Lake Superior is tough on our park’s cultural resources too. The small park staff is challenged with big park issues and workloads, and an operating budget that does not begin to keep up with inflation and Lake Superior’s fury. Spread out over 450 square miles, our park rivals the size of Rocky Mountain National Park. Park Superintendent Bob Krumenaker estimates an 8.8 million dollar park maintenance backlog. “This year’s Centennial gave us a small financial boost, but in perspective, our operating budget is in the same place it was over a decade ago,” says Bob, “and with ten fewer rangers than 40 years ago.”
The park now serves between 150,000 – 180,000 visitors a year, 160 miles of coastline, over 150 historic structures, and 42,160 acres of some of the largest tracts of old-growth forests that remain in the Great Lakes Region.
In some ways we seem to go backwards. “We can no longer manage the park by ourselves,” says Bob. The Park receives Federal funds, yet fulfilling their mission requires outside funds. “Friends” help fill gaps left by the shortfall.
“National parks are too important for us to fail them now,” says Mark Peterson, Director of the Sigurd Olson Environmental Institute at Northland College and a “Friends” supporter. “In this centennial year, let’s re-double our efforts to treat them better the next 100 years. There’s no better time than now.”
With your help “Friends” is poised to meet Mark’s challenge. In the past year we more than doubled our contributions to the park and would like to do that again. Please note that we have received a $5000 challenge donation from a couple passionate about the Lake and the Apostle Islands National Lakeshore. With this challenge we could grow our endowment and provide a steady income for education, stewardship and service related projects indefinitely.
She has been providing summer wave and winter ice conditions in the sea caves since 2012. Her full name is Real Time Waves Observation System. RTWOS was conceived by Dr. Chin Wu at UW–Madison, an expert in dangerous waves and tracking conditions along shorelines. Kayakers, outfitters and ice cavers can pull up her hour-by-hour information at www.wavesatseacaves.cee.wisc.edu and PLAY IT SAFE.
Many of our supporters are paddlers and ice walkers. A reported 20,000 paddlers visit the caves in the warm months and in the winter, up to 138,000. We feel it is within our mission to help visitors safely experience the wonder and adventure of this national park. Since RTWOS, none have been lost to Lake Superior’s cold water.
“Friends” recently gave $8000 to UW to help secure a $26,000 grant from Wisconsin Coastal Management to update and improve RTWOS to ARTSIS (Autonomous Real Time Stereo Imaging System.) The proposed improvements to the system will ensure long-term, uninterrupted service, year-round, and a much better picture of the actual wave and ice conditions.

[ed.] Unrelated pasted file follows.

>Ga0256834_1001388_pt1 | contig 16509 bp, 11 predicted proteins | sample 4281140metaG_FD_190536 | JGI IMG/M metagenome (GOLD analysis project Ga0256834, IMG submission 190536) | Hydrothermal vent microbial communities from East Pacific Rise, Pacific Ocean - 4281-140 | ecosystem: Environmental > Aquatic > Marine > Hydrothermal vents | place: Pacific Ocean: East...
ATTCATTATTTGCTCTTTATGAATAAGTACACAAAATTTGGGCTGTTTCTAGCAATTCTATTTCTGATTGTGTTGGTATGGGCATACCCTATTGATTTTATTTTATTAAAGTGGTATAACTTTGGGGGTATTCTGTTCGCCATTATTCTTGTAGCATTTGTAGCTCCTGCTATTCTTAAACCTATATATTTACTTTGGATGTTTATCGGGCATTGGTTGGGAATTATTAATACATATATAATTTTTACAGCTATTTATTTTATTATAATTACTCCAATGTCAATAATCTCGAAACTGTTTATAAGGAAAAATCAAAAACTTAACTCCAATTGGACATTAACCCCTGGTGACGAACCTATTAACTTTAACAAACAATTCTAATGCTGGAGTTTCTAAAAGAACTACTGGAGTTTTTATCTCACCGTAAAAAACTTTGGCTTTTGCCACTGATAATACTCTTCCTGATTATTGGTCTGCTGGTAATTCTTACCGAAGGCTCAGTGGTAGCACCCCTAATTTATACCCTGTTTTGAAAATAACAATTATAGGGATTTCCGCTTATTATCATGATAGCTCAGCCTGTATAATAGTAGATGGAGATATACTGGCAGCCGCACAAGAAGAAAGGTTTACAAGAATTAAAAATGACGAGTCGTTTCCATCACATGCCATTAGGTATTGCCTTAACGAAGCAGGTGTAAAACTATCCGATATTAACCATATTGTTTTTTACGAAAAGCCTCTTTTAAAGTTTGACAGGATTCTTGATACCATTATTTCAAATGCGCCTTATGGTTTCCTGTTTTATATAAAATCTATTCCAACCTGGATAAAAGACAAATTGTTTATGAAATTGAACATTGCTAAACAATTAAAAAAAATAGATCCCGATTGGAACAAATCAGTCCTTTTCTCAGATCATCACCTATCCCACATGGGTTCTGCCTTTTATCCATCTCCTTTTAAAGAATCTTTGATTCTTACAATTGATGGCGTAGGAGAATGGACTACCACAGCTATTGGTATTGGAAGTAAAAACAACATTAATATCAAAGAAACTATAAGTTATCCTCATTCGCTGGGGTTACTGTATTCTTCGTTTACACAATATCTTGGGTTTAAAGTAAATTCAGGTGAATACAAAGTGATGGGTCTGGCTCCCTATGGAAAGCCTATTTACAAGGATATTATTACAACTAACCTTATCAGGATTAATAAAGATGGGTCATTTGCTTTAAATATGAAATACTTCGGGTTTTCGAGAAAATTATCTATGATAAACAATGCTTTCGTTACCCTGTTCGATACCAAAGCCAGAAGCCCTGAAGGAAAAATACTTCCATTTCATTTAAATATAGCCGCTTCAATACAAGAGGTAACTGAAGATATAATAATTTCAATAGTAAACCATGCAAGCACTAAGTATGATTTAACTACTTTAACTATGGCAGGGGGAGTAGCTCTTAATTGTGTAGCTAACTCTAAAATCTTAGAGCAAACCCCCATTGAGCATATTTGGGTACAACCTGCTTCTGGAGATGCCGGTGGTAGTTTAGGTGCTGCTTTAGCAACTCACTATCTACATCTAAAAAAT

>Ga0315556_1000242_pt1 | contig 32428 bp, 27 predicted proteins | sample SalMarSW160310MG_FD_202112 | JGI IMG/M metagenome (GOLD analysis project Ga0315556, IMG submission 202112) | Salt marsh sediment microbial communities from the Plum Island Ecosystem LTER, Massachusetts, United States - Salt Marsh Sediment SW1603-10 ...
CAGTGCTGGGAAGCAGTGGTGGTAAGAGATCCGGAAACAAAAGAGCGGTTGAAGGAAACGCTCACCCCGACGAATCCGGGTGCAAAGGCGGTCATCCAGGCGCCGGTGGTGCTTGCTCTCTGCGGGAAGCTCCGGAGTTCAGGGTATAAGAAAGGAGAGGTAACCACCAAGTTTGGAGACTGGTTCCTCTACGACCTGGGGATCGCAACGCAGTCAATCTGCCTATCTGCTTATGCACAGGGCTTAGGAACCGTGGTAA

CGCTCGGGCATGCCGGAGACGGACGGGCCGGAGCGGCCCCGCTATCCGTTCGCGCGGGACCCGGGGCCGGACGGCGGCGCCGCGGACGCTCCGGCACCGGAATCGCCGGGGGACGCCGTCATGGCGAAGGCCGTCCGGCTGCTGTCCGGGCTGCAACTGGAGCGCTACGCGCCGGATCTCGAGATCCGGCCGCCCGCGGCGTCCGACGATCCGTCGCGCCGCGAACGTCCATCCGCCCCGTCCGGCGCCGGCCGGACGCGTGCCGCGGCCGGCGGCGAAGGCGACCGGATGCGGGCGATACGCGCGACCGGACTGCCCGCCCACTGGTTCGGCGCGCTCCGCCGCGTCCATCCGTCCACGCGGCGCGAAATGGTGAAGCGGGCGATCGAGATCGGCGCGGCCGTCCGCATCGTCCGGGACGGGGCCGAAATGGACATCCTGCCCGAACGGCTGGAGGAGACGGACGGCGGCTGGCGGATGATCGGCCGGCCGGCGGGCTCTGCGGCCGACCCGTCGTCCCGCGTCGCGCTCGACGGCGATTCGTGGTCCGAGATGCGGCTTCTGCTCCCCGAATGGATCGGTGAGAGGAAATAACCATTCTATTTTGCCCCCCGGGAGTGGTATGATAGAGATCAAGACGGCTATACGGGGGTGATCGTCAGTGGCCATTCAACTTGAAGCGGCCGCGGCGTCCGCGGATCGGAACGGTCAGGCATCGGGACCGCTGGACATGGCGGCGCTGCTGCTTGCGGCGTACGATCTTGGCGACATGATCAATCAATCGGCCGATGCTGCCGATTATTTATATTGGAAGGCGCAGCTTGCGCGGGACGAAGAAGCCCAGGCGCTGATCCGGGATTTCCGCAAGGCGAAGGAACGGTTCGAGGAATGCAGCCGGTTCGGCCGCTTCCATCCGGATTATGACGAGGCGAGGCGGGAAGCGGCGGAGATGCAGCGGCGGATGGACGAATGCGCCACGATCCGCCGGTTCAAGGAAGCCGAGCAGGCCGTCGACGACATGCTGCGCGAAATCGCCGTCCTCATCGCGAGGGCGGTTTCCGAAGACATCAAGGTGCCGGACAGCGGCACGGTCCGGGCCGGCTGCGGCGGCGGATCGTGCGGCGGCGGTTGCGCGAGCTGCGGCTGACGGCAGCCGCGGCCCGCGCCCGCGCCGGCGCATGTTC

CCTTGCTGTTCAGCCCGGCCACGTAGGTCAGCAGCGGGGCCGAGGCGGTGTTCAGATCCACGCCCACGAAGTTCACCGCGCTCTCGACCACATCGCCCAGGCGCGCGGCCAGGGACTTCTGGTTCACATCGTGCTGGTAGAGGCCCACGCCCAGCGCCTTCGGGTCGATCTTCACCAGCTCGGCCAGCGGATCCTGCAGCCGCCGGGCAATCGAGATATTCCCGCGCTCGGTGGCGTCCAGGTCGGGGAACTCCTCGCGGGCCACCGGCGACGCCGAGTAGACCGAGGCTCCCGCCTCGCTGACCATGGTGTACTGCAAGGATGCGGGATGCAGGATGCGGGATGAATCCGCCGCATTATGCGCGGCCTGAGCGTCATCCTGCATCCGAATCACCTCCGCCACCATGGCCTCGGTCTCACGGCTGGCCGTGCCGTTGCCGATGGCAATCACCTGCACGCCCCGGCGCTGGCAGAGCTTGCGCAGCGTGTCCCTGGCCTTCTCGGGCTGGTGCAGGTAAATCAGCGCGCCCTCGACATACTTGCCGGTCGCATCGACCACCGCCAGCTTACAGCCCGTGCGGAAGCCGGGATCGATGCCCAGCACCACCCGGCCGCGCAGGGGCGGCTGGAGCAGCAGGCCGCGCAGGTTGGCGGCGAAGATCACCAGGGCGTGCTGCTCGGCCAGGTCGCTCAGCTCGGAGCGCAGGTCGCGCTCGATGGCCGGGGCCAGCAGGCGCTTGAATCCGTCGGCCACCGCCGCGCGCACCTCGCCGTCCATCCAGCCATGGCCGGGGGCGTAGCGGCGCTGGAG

RTWOS and ARTSIS use cameras and sensors to monitor and measure the quality of the waves present around the sea caves, which are often very different from the park’s public access point. On average, 96,000 people use the website per year. Park staff consider the system one of their most important educational and safety tools. RTWOS was so effective that the park won the U.S. Department of Interior Safety Award.
“The project would not have been possible without collaboration between UW–Madison, WI Coastal Management, the National Park Service and “Friends.” Read more about it on UW’s Boundless Together Campaign.
Projects Funded by the FRIENDS
On the corner of 9th Ave W and Main, with a view of the Lake, stands a new mural in Ashland’s Mural Walk. Dedicated this past spring, artist Sue Martinsen painted 13 postcard landscapes in celebration of the Park’s 100th birthday. Sue said she placed herself in each scene, felt the weather and let her paintbrush do the rest. We feel anyone looking at the mural will remember a past visit or place themselves in the Park for the first time. Numerous businesses and individuals helped support the effort.
“We can imagine what it would be like to have our feet in the sand or bundling up to visit the ice caves,” reflected State Representative Beth Meyers. “It makes us realize just how fortunate we are to have this in our backyard.”
Check out the "Mural Dedication" article in the Ashland Daily Press.
Paddling Book Written by “Friends” Supporter, John Frank
Some would argue that the best way to experience the Islands is with a paddle in your hands and a sea kayak between you and the water. John Frank’s book “Apostle Islands Water Trips” makes it possible with personal and interpretive stories supported by 25 years of paddling know-how. His inspiring narration shares mileages, camping spots, shoreline landings, maps with points of interest and trails, and even food ideas. Anyone who has paddled to the islands will find both humor and useful advice in what he has to say.
John, indebted to the National Lakeshore for the natural beauty, escape and solitude of the islands, is donating his royalties to “Friends.” Please support us by buying and promoting his book. Thank you John.
Books can be purchased on our website. Consider Writing A Review on Amazon.com